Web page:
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Parliament Passed the Law on the Protection of the Personal Data


The Law Which Protects and Makes Personal Data Public Simultaneously

Oto Dalakishvili, Davit Kanchashvili, netgazeti

On December 28, the Parliament of Georgia passed the draft-law on the protection of personal data on its special session with the third hearing and 88 MPs voted for it.

Nobody made notes concerning the issue at the third hearing.

Article 6 of the draft-law regulates processing (including release and publishing) of the data of particular importance by public and private agencies.

According to the Article 2 –“b” of the draft law, the personal data belongs to particular category if it is connected with racial or ethnic belonging of a person, with his/her political views, religious or philosophic faith, with the membership of professional organization, health conditions, sexual life or criminal record. In addition to that, the person can be identified according to his/her characteristic features stored as a biometrical data.

Nobody expected the parliament to adopt the law because it was initiated a year ago and was passed with the first hearing.

Since the conclusion was released on the draft-law the GYLA did not have information whether the parliament was going to enact it or not. The agenda of special sessions did not list the discussion of this bill either.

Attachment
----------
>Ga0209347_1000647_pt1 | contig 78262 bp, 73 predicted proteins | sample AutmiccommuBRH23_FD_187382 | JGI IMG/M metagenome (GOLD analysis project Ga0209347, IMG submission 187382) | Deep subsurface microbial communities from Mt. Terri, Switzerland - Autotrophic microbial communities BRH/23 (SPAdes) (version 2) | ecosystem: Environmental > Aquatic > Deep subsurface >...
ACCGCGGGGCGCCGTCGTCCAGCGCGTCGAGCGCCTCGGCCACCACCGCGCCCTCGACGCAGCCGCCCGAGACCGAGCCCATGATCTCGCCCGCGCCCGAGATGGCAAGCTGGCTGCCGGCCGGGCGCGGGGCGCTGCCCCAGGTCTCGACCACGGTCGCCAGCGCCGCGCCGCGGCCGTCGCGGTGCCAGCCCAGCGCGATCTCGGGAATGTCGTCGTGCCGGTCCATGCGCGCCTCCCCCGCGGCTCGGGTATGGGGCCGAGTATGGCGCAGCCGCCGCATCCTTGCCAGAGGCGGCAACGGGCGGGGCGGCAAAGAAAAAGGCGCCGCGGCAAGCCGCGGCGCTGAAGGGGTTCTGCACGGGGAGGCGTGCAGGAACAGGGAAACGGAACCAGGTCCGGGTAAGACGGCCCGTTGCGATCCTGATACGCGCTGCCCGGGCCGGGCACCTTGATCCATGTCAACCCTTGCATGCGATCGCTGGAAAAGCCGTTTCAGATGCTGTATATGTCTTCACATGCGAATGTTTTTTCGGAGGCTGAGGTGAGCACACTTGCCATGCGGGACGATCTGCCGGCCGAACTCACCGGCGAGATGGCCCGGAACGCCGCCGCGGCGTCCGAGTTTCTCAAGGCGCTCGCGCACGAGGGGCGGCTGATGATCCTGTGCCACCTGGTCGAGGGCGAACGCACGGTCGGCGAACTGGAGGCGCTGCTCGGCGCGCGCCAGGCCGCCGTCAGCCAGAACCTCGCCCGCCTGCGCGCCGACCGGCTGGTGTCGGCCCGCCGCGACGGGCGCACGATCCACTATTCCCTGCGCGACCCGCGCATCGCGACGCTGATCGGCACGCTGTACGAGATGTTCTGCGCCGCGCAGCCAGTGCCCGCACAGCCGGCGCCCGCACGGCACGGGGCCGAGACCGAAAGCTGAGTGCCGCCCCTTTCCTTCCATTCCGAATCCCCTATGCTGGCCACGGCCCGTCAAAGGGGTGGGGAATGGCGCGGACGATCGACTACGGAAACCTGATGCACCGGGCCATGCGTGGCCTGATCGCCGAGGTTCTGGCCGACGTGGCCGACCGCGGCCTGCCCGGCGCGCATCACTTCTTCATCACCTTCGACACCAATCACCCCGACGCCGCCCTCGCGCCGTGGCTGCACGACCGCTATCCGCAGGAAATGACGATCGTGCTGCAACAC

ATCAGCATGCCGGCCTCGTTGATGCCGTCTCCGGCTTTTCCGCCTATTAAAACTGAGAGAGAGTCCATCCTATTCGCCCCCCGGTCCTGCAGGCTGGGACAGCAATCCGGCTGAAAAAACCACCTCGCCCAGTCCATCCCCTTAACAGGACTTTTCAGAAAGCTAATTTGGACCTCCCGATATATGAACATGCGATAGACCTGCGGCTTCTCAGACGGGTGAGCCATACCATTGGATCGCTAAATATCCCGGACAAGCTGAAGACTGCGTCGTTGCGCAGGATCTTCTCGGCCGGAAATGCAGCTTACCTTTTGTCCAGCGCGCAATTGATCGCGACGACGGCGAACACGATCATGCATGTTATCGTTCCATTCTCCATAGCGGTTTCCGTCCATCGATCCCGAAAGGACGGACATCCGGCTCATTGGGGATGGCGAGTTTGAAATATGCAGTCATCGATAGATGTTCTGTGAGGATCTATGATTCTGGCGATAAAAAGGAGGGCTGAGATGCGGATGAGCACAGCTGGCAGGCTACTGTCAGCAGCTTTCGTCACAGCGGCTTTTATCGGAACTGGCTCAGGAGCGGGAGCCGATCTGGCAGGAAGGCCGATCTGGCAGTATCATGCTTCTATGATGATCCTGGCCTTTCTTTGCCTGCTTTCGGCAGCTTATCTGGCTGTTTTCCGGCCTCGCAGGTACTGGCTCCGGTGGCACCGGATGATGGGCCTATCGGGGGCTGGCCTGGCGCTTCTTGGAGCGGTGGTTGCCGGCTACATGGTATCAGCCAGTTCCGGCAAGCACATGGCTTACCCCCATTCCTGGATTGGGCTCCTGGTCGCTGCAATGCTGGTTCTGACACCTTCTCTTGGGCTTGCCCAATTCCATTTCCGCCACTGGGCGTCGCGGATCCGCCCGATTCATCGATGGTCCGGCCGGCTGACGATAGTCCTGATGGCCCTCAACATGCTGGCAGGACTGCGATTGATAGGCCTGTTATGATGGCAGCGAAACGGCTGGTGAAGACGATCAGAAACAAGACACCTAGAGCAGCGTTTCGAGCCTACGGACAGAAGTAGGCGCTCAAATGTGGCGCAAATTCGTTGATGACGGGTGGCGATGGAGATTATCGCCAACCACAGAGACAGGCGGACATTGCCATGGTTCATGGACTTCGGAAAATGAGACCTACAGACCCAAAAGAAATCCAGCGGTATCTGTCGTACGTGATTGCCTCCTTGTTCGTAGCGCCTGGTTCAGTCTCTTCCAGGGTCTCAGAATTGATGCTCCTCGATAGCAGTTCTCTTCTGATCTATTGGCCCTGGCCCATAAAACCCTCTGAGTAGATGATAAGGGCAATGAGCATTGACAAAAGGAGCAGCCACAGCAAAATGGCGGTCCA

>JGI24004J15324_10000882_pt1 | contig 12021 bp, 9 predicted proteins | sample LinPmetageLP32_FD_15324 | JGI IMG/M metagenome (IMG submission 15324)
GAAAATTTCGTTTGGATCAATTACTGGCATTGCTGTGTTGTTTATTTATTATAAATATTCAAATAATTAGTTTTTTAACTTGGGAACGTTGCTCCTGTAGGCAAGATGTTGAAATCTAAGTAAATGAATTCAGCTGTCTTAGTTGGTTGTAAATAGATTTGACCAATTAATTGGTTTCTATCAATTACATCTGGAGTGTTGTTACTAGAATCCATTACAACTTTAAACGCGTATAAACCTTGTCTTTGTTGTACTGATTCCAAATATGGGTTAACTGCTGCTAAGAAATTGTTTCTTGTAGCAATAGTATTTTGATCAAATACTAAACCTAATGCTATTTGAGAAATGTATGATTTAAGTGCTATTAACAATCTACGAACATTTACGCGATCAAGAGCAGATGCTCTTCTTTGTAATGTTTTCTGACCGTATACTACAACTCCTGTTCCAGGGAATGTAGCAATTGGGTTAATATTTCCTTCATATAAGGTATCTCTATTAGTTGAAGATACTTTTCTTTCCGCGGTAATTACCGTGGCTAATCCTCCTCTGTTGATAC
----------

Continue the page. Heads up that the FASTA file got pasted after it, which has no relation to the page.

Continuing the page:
The draft law was passed on December 27 with the second hearing and on December 28 it was adopted with the third hearing.

The recommendations of the Georgian Young Lawyers’ Association are not envisaged in the law.

Nothing Personal

The lawyers have several questions regarding the draft-law on the Protection of the Personal Data – will the personal life of a person be protected in Georgia and what are the guarantees that personal data will not become reason for his/her discrimination on various grounds?

The draft-law, whose authors are the members of the parliamentary majority – Pavle Kublashvili, Lasha Tordia and Kakhaber Anjaparidze, obliges public and private agencies to collect, process and share personal data about the personnel with the inspector; the new draft-law also envisages establishment of the inspector’s office.

“An employer might refuse to hire a person due to his/her sexual orientation, health problem or political view and moreover, the person cannot complain about it because the refusal cannot be made public,” said Tamar Kordzaia, lawyer of the GYLA.

The personal data in the new draft-law, relating with racial or ethnic belonging, political opinion, religious or philosophic faith, membership of a professional organization, health conditions, sexual life or criminal record, are defined as a particular category.

The article 6 of the draft-law prohibits processing of the data belonging to the particular category though envisage some exceptions: if a person, whose personal data is to be processed, made a written notification or became a public figure, or the data is processed in accordance “to the law due to protection of significant public interest.”

MP Lasha Tordia clarified the significant public interest as follows: “A kindergarten or any medical center shall have information about a person whether she/he has AID or a kindergarten shall have information about sexual orientation of the person.”